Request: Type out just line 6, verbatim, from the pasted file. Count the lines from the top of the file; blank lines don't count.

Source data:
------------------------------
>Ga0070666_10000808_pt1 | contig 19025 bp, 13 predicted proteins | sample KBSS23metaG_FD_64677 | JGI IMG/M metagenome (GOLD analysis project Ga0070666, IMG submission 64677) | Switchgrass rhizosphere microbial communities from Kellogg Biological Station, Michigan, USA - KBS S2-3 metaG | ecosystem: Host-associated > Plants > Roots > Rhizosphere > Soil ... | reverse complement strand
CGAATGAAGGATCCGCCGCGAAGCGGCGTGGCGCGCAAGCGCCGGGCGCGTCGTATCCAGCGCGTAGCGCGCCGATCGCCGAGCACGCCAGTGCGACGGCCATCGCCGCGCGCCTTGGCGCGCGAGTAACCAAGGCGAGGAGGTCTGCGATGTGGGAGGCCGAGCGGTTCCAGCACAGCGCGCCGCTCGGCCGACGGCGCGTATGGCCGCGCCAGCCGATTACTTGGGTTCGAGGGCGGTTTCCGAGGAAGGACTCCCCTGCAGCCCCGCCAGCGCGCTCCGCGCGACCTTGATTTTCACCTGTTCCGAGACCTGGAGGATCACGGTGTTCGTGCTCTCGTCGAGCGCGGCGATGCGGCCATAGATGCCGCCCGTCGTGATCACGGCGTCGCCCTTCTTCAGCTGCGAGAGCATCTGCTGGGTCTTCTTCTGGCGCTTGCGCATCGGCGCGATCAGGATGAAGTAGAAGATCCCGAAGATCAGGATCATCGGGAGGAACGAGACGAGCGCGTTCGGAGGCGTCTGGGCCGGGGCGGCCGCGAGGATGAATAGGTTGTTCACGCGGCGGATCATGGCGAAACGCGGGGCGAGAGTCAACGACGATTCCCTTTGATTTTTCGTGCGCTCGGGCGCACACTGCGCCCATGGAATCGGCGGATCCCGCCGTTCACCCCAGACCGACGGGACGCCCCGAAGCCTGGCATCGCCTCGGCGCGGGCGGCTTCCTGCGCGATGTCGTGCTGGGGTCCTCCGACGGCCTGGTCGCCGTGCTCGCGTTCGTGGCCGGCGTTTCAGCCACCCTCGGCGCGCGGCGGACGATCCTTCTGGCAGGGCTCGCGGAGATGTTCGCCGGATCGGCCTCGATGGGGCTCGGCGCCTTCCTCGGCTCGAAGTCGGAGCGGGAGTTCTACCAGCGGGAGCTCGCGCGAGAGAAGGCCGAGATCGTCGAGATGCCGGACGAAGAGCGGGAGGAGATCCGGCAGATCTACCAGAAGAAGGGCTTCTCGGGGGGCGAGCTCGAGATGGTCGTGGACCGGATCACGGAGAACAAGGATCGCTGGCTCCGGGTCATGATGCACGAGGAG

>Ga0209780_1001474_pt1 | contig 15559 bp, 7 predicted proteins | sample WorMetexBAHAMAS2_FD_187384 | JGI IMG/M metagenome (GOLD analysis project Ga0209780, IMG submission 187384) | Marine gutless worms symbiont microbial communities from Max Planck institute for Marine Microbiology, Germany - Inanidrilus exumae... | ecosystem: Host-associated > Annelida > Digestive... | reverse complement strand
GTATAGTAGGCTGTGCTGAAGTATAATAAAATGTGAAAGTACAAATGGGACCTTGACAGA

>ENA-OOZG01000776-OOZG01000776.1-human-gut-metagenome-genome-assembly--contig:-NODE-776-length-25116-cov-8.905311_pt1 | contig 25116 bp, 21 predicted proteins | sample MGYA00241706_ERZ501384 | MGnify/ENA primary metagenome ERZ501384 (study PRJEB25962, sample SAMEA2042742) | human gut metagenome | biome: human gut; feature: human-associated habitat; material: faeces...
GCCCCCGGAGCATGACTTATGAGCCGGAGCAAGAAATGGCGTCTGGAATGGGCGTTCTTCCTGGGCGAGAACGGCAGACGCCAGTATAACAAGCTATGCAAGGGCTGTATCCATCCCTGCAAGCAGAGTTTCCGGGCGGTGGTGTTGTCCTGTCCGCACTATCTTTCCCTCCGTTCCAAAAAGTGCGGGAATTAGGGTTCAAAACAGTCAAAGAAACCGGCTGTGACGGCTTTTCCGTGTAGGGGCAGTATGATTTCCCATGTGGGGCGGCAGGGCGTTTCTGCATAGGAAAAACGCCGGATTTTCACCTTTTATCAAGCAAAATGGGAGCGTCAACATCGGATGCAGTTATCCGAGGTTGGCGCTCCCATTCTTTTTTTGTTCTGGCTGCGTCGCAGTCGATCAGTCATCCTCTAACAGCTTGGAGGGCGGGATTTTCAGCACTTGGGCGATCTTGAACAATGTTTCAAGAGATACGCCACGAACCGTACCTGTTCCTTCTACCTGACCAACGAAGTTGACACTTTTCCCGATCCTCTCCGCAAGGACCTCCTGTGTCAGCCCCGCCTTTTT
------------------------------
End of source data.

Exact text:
GCCCCCGGAGCATGACTTATGAGCCGGAGCAAGAAATGGCGTCTGGAATGGGCGTTCTTCCTGGGCGAGAACGGCAGACGCCAGTATAACAAGCTATGCAAGGGCTGTATCCATCCCTGCAAGCAGAGTTTCCGGGCGGTGGTGTTGTCCTGTCCGCACTATCTTTCCCTCCGTTCCAAAAAGTGCGGGAATTAGGGTTCAAAACAGTCAAAGAAACCGGCTGTGACGGCTTTTCCGTGTAGGGGCAGTATGATTTCCCATGTGGGGCGGCAGGGCGTTTCTGCATAGGAAAAACGCCGGATTTTCACCTTTTATCAAGCAAAATGGGAGCGTCAACATCGGATGCAGTTATCCGAGGTTGGCGCTCCCATTCTTTTTTTGTTCTGGCTGCGTCGCAGTCGATCAGTCATCCTCTAACAGCTTGGAGGGCGGGATTTTCAGCACTTGGGCGATCTTGAACAATGTTTCAAGAGATACGCCACGAACCGTACCTGTTCCTTCTACCTGACCAACGAAGTTGACACTTTTCCCGATCCTCTCCGCAAGGACCTCCTGTGTCAGCCCCGCCTTTTT